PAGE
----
Secunda to produce 800 MW of own power, sell 200 MW to Eskom

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The open-cycle gas turbines at the giant Secunda petrochemicals facility in Mpumalanga.
Energy and chemicals group Sasol will be producing 800 MW of its own electric power at its Secunda facility, in Mpumalanga province, from 2011, of which 200 MW is set aside for purchase by State-owned utility Eskom.

The JSE-listed group has already increased its power generation to beyond the 500 MW it previously produced, which represented about one-third of Secunda’s 1 500-MW power demand.

It recently completed the installation of two open-cycle gas turbines (OCGTs), which added 200 MW to its generation mix. The plants are fuelled by gas piped to Secunda from Mozambique and are based on standard General Electric frame 9E technology.

Manager for strategic sourcing of utility energy Piet van Staden says that work is now proceeding on the installation of heat recovery steam generators that will convert the facility into a combined-cycle gas turbine by June and add a further 80 MW of capacity.

In total, the 280-MW capacity expansion will cost about R2,5-billion to complete, but is considered a sound investment from both an economic, as well as from a security of supply perspective.

The project has been approved by the National Energy Regulator of South Africa (Nersa) to access Eskom’s medium-term power purchase programme, or MTPPP, which is funded through the tariff.

The Secunda facility is one of only a handful of plants that have been sanctioned as MTPPP recipients, whereby power will be sold to Eskom at rates better than the prevailing electricity tariff up to the point where the price path intersects with that of the incentivised tariff.

Van Staden says that Sasol is interrogating a range of other electricity-related projects in order to contribute to mitigating what could be a consolidated shortfall of 1 500 MW in South Africa between 2011 and 2016, ahead of the introduction of new Eskom base-load capacity.

Besides the 280 MW from Secunda, Sasol is considering various demand- and supply-side projects that could reduce that deficit by about 200 MW.

Another own-generation option could include the development of gas-fuelled generating capacity of 140 MW at Sasolburg. However, part of that capacity would be used to replace a 70-MW power plant at the complex –  the existing plant has been operating for 55 years and needs to be retired.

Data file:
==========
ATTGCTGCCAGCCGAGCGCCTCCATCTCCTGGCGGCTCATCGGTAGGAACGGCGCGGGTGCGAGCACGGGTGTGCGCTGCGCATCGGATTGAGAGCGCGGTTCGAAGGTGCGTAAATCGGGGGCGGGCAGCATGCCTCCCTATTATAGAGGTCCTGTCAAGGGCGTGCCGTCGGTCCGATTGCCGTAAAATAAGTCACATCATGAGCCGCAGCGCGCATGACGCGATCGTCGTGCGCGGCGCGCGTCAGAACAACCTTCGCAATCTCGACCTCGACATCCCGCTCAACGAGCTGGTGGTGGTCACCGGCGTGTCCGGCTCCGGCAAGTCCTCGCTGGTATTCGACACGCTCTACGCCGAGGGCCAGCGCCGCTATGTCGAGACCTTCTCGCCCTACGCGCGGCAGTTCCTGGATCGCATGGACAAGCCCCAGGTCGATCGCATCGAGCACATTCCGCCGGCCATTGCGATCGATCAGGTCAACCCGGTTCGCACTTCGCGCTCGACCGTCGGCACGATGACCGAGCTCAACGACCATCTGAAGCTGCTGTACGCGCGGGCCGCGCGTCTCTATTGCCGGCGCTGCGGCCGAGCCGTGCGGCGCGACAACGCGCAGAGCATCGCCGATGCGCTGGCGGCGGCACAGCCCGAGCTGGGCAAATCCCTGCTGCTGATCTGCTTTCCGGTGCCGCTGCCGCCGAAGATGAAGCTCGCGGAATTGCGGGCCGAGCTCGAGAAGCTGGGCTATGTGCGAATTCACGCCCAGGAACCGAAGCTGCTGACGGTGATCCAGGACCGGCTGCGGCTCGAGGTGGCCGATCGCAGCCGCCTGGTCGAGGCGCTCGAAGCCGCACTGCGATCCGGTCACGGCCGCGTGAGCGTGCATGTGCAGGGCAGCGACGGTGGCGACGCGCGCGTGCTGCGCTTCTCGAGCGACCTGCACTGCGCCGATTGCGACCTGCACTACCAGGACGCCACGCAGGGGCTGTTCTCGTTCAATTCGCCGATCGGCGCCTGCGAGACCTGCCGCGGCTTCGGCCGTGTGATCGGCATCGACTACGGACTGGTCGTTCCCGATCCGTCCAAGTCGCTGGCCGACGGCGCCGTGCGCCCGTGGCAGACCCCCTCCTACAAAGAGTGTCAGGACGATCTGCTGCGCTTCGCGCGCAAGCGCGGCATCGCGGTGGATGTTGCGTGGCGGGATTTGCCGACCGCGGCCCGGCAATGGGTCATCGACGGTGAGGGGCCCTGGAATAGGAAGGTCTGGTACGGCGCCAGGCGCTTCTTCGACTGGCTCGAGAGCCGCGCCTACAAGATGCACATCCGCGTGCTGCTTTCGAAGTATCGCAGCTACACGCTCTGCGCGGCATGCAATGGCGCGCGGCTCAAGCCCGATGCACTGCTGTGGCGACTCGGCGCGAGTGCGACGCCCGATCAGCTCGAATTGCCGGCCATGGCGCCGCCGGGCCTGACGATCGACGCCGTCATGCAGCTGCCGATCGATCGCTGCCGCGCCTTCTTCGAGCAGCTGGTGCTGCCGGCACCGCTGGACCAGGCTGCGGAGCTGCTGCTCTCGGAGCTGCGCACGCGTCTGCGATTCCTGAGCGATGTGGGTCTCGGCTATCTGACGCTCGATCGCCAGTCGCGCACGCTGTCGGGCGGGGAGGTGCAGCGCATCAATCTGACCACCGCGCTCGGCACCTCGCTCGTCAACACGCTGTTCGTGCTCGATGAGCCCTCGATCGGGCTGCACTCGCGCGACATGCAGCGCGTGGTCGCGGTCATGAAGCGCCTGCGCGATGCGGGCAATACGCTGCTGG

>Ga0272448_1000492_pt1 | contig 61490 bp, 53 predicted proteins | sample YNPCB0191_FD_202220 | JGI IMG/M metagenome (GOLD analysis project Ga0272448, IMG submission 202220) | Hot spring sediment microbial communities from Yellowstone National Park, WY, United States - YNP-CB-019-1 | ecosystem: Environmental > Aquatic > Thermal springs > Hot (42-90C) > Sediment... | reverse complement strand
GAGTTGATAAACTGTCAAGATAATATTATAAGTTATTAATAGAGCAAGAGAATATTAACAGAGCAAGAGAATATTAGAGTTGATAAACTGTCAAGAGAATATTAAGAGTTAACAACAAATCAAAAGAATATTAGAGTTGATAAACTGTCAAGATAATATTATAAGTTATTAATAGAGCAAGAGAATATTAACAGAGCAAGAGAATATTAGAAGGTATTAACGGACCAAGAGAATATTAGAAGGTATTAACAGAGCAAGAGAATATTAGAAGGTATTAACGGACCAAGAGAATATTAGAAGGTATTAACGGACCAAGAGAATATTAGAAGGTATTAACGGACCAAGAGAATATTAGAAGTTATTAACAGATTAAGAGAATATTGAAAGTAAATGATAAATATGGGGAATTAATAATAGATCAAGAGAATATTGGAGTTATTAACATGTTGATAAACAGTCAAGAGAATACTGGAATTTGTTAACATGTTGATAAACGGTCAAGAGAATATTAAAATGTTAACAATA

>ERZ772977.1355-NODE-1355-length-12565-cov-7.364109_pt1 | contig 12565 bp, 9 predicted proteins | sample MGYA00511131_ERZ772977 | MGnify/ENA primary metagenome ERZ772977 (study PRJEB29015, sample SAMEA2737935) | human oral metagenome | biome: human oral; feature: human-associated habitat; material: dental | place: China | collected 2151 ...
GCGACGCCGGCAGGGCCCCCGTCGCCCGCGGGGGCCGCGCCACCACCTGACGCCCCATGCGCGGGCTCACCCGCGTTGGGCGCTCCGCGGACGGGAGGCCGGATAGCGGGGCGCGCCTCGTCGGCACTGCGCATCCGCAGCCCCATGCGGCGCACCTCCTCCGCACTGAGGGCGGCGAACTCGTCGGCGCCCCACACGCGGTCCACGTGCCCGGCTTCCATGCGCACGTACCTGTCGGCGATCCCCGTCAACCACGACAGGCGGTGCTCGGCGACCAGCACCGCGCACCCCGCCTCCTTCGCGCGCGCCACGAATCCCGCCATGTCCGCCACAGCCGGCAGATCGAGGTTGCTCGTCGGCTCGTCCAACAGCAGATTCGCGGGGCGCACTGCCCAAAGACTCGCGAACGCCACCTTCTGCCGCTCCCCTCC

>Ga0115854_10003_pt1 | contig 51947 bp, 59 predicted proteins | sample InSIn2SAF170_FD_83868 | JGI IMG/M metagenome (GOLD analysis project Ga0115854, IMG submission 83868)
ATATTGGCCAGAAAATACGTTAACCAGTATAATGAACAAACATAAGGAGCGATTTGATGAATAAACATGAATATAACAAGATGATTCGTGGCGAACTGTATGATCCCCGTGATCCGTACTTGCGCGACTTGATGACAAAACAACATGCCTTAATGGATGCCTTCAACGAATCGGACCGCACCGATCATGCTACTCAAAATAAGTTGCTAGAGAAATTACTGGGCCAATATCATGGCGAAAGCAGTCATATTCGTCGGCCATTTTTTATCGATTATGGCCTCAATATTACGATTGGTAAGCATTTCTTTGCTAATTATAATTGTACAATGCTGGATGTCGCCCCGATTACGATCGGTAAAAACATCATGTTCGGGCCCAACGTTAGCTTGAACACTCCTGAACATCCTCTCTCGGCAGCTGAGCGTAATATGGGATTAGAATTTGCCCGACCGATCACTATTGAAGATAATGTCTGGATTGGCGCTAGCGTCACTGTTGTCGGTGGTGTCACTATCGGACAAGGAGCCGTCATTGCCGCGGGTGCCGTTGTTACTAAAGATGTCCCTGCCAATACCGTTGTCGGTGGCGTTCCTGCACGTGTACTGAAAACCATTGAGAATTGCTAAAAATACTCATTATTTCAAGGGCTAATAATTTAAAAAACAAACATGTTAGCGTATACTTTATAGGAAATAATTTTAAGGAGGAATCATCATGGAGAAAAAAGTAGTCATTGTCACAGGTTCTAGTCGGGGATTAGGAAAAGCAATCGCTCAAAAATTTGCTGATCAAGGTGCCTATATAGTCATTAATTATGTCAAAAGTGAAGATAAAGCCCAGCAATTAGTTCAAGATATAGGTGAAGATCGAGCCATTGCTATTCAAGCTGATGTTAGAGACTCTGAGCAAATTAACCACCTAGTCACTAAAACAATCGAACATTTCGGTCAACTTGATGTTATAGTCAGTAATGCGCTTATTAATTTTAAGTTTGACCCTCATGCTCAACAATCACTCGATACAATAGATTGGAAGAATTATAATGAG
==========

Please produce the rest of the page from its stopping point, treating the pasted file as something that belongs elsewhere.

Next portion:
Van Staden acknowledged that the Secunda project had been made less complicated by the fact that “no electrons” would be fed into the Eskom grid – Sasol was effectively buying back all it sold to Eskom in real time.

Therefore, no wheeling is necessary, while dispatching was internalised.

By contrast, projects being considered by Anglo American and Xstrata to produce electricity using discard coal would have to be wheeled. Xstrata confirmed its own-generation plans when announcing that it would be proceeding with a R4,9-billion ferrochrome expansion.

The Secunda OCGTs began operating in July, after Nersa licensed them in May and Eskom confirmed a power purchase agreement under the MTPPP.

Gas turbines commissioning manger Leon Smit tells Engineering News that the project was completed in 21 months, which is better than the global benchmark for similar OCGT projects of between 22 and 26 months.
At full capacity, Smit reports, that the two gas turbines will consume some 60 000 m3/h of natural gas. That translates to yearly consumption of about 20 petajoules, with a petajoule being the equivalent to 1015 Joules.
The efficiency of the system will increase from 36% to 42% once it is fully converted to a CCGT system next year.
Smit also reports that 35 Sasol employees participated on the project, which also involved some 300 contractors.

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